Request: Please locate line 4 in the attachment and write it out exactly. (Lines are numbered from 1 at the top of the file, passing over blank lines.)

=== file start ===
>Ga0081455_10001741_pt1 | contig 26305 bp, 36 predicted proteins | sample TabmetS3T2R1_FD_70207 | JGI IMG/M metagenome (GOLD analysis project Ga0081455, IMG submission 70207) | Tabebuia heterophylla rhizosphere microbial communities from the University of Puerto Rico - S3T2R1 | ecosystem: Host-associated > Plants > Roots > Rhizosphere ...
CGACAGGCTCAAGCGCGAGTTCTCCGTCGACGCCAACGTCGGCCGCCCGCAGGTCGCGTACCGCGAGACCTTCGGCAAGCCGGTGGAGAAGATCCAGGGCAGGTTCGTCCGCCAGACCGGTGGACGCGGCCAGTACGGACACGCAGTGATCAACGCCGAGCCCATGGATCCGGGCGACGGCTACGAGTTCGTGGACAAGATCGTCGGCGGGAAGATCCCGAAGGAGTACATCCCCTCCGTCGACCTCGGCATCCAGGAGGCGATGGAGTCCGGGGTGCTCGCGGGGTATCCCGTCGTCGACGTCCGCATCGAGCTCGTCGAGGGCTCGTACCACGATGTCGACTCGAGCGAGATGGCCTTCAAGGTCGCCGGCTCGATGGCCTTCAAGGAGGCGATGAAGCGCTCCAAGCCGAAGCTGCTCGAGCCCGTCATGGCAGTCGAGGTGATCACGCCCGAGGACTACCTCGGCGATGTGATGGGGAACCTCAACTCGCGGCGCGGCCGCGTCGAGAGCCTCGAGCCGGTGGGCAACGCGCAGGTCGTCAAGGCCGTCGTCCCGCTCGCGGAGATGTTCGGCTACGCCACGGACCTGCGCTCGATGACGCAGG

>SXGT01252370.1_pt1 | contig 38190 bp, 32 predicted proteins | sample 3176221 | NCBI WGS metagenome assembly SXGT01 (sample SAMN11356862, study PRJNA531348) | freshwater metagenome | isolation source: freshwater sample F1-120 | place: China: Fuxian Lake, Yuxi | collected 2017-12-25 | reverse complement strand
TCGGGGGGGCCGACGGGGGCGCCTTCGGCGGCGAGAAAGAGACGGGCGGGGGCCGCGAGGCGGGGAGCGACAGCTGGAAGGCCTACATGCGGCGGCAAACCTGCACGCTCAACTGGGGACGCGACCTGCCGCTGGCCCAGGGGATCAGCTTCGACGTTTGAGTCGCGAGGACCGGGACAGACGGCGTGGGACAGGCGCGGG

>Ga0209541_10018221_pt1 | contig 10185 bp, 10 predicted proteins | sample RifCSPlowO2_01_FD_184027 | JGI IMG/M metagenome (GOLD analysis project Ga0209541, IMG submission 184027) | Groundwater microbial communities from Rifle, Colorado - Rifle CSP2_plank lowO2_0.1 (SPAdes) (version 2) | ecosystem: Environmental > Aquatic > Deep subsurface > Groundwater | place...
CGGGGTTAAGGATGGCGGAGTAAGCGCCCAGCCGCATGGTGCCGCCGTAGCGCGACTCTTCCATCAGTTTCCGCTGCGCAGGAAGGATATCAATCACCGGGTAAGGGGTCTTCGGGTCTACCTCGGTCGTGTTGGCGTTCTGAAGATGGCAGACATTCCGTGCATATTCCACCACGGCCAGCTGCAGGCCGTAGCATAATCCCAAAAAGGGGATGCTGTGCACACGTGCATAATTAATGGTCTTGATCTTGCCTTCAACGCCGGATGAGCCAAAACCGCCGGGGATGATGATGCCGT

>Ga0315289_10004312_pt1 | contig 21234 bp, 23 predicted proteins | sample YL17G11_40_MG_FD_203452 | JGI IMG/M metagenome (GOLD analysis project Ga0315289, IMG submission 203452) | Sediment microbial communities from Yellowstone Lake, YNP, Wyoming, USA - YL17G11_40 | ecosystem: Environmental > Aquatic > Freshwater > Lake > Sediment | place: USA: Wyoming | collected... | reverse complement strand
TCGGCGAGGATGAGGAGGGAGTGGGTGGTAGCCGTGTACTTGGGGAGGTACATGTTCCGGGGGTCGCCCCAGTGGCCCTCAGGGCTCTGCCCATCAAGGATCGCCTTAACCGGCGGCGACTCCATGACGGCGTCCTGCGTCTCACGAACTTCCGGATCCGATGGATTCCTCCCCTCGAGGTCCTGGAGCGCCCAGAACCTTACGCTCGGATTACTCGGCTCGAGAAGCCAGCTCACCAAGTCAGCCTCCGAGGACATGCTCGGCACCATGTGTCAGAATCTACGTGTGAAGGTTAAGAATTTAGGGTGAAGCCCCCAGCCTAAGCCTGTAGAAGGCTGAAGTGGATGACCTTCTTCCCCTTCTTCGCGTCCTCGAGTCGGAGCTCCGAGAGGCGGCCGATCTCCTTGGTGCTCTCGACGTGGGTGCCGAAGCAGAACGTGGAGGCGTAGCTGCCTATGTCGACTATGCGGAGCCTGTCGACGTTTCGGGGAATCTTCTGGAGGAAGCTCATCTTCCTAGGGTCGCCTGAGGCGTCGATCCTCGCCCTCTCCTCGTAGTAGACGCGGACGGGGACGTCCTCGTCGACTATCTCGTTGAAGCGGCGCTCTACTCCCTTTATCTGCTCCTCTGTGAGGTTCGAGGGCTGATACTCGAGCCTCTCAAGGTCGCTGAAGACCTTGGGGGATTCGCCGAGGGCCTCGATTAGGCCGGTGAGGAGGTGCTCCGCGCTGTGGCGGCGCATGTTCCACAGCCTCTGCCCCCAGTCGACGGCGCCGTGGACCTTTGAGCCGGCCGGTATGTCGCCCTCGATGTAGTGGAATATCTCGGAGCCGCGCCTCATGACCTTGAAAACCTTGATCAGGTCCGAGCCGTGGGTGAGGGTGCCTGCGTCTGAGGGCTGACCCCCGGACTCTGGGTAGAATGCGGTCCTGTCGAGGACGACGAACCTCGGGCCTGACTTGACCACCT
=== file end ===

TCGGGGGGGCCGACGGGGGCGCCTTCGGCGGCGAGAAAGAGACGGGCGGGGGCCGCGAGGCGGGGAGCGACAGCTGGAAGGCCTACATGCGGCGGCAAACCTGCACGCTCAACTGGGGACGCGACCTGCCGCTGGCCCAGGGGATCAGCTTCGACGTTTGAGTCGCGAGGACCGGGACAGACGGCGTGGGACAGGCGCGGG